Better yet, she would not have to pretend to care about the gentleman she had been contracted to marry before their fortunes disappeared. Arthur Finch, the Viscount Campbell, had not been a bad man, but she had not been in love with him nor he with her. With no dowry, she was of little value to him. The dissolution of their engagement was mutual, and she had no regrets on that score. Indeed, she was glad to be free of the pretense. 

As she trudged up the steeply sloping hill, her feet slid on the wet grass. She could feel the damp soaking into her slippers, but she was determined to reach the top where she would be able to look out over the low, rolling hills. Looking up, she saw a tall, slightly hunched figure in the distance. Two great hounds bounded around it, bouncing like playful puppies. Was it Ravenwood? Yes, she was sure of it.

“Nate!” she called out, using the childish name she had used when they had lived nearby. 

He glanced over his shoulder, then turned from her, and began striding away.

“Nate!” she called again, trying to increase her pace as she climbed the small hill. Her feet slipped from under her, and she fell face-first into the damp sod. 

The fall knocked the wind out of her lungs, and she had only strength enough to roll over onto her back as she fought to draw in air. She could hear the dogs galloping toward her, baying as if they were the very hounds of Hades. She had just managed a breath when one of them stood over her, drool falling from a mouth filled with sharp, menacing fangs.

Genevieve raised a hand to protect her face and throat from the ravening beast. It opened its jaws wider and a great, red tongue lolled out and licked across her hand. The dog then nuzzled her hand and arm aside — so strong — and began washing the muck from her face.

“Here now, Belshazzar,” a human voice said. “The lady does not want a bath out here on the open moor.” Then, when the dog had been pulled away, the voice went on, “Are you hurt? Should I send for someone?”

“I am all right,” Genevieve replied. “I just smacked down hard enough for it to knock the wind out of me. I’ll be fine in a moment.”

A large hand, rough with scars, reached down. “Let me give you a hand up, at least. Belshazzar! Meshack! Sit!”

Genevieve reached up and took the proffered hand. In spite of the rough appearance, the skin was soft, and the muscle seemed strong and well developed. A clean ruffle with a narrow edge of lace fell over the knuckles and brushed against her fingers. 

She liked the way the hand felt. It was solid with a reassuring warmth. He helped her stand, then held her elbow to steady her while she checked the damage to her clothing and her person.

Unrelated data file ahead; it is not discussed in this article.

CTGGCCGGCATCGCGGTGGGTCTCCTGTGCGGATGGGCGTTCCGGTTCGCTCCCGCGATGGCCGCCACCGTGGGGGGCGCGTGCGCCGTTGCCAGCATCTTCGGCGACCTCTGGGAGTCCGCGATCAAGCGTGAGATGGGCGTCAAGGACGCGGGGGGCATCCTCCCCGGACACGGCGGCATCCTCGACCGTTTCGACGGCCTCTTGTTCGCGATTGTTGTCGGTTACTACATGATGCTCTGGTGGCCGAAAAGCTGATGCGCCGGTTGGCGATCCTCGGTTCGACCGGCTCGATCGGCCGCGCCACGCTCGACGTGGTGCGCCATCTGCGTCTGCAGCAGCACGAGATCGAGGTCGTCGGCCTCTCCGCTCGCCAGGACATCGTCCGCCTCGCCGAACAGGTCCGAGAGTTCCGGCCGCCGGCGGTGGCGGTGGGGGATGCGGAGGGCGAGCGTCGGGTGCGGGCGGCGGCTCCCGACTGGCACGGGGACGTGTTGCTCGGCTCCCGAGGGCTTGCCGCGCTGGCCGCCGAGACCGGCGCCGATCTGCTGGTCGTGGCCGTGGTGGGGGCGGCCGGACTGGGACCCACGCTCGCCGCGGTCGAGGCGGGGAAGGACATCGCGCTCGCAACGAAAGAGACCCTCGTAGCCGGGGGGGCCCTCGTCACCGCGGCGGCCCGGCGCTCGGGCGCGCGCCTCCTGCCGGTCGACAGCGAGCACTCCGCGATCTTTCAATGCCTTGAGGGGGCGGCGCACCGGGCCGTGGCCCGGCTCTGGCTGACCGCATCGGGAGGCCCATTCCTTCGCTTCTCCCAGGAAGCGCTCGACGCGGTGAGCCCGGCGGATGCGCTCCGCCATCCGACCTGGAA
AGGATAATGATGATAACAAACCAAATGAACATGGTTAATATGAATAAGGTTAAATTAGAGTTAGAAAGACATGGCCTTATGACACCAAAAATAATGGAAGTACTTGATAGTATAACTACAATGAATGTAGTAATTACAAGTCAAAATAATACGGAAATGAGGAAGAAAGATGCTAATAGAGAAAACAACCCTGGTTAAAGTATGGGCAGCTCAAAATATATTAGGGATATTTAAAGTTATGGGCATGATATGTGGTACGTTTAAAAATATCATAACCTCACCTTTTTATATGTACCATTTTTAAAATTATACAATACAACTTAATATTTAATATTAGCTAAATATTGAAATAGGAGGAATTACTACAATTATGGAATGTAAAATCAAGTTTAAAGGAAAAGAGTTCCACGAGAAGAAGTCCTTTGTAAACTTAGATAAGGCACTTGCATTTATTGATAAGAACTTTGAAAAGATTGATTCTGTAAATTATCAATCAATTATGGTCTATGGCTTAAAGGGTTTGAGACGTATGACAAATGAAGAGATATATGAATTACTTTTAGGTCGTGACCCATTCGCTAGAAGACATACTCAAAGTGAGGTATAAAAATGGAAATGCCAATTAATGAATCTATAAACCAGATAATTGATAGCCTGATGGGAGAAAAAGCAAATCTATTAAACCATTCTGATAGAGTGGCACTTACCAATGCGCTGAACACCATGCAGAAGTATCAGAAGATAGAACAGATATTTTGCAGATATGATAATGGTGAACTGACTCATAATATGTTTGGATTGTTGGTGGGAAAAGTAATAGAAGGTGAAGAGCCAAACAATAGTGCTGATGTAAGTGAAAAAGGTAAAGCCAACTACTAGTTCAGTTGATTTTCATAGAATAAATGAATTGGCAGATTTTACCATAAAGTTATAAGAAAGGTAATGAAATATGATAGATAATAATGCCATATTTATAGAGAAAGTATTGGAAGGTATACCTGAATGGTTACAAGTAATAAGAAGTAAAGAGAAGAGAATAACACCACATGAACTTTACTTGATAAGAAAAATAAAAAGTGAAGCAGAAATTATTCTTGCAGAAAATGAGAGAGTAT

“Where were you going in such a hurry?” he asked. “These hills can are steep, and can sometimes have unexpected fissures and potholes. People can sometimes fall into them. You could be seriously hurt if you were to fall into an old barrow or happened upon a boggy spot…”

“I was trying to catch up to you.” Genevieve felt slightly forlorn when the hand left her elbow. There had been something unusually bracing about it, as if the owner would protect her against all ills. That was a foolish fancy, she knew, but when they had shared imaginary adventures before he went away to school, he had always been the hero.

He frowned. Now that she was closer, Genevieve could see where scars pulled the face on one side, and pale flesh that would probably never take a tan again. He had been a handsome youth. It saddened her to see one side of his face so disfigured. “Is there something wrong?” he asked.

Genevieve realized she had been staring. “No, no, quite the contrary,” she hastened to reassure him. “I have the most beautiful view from my window. The room was deliciously warm, the bed soft and comfortable.” Heat rose in her cheeks as she realized how a reference to a bed might be misconstrued. 

“I’m glad to hear it,” he remarked heartily, as if this was amazing news. He then stood there, the silence between them becoming awkward.

“I just wanted you to know how much we appreciate staying here,” she added impulsively. “We are close enough to look in on our manor from time to time. We are leasing it out, you know,” she added ingenuously. 

“I know,” he said, his lips twitching with wry humor. “I helped find your tenants. I am glad to know you like your room and that you are all settling in well. I understand the rest of your household will arrive today?”

“Yes,” Genevieve replied. “I look forward to my books arriving. Do you still read for pleasure?”

“I do.” Nathaniel Ravenwood’s face broke into a smile, making him look much more like the youth she remembered. “Are you still reading those foolish romances?”

“Every chance I get!” She smiled back at him. “I find more truth in them than in those long, prosy sermons father likes, or the housekeeping books my mother reads.”

Silence threatened again. Genevieve cast about for a suitable topic to keep him talking. “What lovely hounds. How old are they?”

The topic clearly pleased Nathaniel. “About eight months. They are intended as stag hounds, but right now they only know basic commands such as sit. You’ve already been introduced to Belshazzar. Meshack is his older brother by about three minutes.”

 The oversized pups wiggled with pleasure at hearing their names. The attention was too much for Belshazzar who got up and bounded around them, making front paw bow-downs, and sharp puppy yips. This got Meshack going, as well, and for a moment Genevieve feared they would knock her over in their enthusiasm.